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Under California's community property law, each spouse can only control half of the couple's community property in his or her will. Does the same rule apply to life insurance benefits? Can one spouse name someone other than the surviving spouse as sole beneficiary, or is the surviving spouse entitled to one half of the proceeds?

What if the life insurance premiums were paid from the deceased spouse's separate property?

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If you are married in a community property state, there will be a separate clause on the beneficiary designation form where the spouse has to sign in order to waive their rights to the benefits if they are not designating to their spouse.

If the spouse hasn't legally waived their rights to the benefits in a community property state, then they can claim part of the life insurance payout, and the company will just give the remainder of the benefit to whomever the person designated on the form.

I'm not exactly clear on what you mean by paying from "separate property" as money is rarely ever considered separate without a prenuptial agreement involved (especially so in a community property state), but I doubt the method of payment would be considered. It would be hard to prove that none of the premiums were paid by joint funds and would be far easier to just have the spouse waive their rights to the insurance policy if they planned to pay for it with separated funds.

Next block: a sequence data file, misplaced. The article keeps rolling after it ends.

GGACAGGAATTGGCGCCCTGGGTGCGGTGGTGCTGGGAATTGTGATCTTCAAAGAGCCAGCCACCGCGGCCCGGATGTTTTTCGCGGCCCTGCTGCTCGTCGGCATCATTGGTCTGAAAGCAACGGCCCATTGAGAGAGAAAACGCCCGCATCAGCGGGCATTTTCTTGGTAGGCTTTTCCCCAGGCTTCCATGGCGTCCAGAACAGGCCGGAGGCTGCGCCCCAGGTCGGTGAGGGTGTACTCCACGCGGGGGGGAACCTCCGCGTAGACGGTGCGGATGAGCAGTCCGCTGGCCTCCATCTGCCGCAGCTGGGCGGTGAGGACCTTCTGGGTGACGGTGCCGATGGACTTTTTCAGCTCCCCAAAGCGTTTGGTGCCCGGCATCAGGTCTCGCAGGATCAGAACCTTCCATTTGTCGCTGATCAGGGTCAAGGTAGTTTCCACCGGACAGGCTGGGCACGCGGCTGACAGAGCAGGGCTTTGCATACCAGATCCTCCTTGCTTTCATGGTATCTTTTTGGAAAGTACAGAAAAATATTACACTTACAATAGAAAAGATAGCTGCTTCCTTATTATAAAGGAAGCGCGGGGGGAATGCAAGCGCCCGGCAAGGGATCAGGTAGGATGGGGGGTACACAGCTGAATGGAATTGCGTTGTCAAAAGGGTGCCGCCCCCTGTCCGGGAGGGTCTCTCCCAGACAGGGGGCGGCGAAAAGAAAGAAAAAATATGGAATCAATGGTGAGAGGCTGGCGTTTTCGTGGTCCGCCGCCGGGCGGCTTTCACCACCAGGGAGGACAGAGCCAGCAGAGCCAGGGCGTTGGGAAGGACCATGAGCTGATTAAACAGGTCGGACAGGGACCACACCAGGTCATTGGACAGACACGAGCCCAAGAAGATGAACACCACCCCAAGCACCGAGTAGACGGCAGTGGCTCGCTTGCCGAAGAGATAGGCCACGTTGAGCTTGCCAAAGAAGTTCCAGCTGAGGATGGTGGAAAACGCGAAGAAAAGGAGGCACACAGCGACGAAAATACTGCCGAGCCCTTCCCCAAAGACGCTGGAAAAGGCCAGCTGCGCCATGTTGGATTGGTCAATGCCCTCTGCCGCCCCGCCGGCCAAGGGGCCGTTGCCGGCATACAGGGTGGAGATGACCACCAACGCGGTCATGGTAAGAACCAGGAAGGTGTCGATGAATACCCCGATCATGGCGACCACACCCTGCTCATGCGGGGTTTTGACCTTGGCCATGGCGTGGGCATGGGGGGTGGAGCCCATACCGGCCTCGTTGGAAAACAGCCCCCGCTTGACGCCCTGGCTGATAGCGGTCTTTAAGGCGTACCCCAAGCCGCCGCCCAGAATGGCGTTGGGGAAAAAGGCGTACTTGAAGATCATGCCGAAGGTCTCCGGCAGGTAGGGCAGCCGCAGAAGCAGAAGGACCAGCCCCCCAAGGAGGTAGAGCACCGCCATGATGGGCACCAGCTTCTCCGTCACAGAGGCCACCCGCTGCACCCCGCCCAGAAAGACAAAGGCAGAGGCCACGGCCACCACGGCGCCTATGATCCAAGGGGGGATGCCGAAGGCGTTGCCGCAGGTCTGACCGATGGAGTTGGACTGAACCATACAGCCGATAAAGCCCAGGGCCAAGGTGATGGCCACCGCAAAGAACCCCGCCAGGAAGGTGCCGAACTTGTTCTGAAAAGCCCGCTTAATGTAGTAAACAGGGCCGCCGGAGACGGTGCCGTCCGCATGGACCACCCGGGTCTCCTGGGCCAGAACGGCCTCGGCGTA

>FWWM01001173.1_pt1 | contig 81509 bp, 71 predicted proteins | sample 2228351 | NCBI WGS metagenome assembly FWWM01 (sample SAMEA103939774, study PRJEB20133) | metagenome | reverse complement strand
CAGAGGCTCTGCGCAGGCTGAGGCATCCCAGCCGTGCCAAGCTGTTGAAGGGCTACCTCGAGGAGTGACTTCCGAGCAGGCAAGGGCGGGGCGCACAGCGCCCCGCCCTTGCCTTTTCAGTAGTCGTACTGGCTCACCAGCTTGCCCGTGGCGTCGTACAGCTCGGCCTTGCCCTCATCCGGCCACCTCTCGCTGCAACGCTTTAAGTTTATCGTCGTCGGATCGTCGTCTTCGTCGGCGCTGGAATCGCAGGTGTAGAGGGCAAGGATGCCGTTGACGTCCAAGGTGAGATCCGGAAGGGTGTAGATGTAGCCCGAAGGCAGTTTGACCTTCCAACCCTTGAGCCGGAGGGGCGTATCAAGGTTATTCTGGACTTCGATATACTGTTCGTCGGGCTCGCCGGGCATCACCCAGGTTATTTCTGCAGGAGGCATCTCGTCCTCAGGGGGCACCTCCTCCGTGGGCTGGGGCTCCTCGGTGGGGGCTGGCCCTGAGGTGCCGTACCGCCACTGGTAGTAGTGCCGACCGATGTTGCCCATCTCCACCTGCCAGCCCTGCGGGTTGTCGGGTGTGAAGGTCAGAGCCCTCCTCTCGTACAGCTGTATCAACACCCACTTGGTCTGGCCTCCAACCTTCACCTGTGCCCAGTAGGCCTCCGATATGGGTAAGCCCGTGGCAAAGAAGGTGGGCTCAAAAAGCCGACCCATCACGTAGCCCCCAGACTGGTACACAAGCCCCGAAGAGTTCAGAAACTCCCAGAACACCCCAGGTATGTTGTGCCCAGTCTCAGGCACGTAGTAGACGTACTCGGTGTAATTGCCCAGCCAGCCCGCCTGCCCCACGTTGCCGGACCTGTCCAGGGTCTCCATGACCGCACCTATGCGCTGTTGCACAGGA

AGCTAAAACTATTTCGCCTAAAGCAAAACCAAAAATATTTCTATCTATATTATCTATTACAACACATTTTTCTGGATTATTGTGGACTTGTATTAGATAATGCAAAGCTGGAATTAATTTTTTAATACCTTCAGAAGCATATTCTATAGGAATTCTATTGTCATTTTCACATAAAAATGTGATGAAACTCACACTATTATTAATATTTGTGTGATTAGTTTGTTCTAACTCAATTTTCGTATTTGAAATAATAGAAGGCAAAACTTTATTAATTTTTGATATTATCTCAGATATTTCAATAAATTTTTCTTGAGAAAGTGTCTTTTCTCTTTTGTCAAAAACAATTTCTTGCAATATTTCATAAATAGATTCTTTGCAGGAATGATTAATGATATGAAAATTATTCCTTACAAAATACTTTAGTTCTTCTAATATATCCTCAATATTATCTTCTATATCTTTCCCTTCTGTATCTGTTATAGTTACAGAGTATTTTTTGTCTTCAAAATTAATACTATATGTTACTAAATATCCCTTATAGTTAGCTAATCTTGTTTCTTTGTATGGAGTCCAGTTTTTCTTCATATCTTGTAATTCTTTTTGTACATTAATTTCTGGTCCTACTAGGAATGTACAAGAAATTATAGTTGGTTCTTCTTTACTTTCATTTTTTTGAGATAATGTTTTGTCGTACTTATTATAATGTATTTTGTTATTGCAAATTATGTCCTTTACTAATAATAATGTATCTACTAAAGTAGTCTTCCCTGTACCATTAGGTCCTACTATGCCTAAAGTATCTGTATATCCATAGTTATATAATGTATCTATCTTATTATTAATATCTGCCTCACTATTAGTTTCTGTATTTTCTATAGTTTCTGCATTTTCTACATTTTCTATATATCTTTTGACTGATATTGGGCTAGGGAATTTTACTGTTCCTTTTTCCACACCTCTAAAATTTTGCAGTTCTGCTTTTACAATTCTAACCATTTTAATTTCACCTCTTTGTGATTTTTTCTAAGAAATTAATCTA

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    The answer regarding "separate property" is incorrect. This is basic terminology in community property law. The most common form of SP is property that pre-exists the community (that is, the marriage). Inheritances are a form separate property commonly acquired during marriage. The products and profits of separate property remain separate property unless transmuted by agreement (generally speaking). Thus a bank account holding such funds or the benefits of a policy paid entirely from SP remain SP and can be given to a third party through a non-probate beneficiary clause. – daffy Jul 19 '15 at 13:41
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    Here's an outline of the terms and rules in very short form meant for bar exam review. – daffy Jul 19 '15 at 13:44

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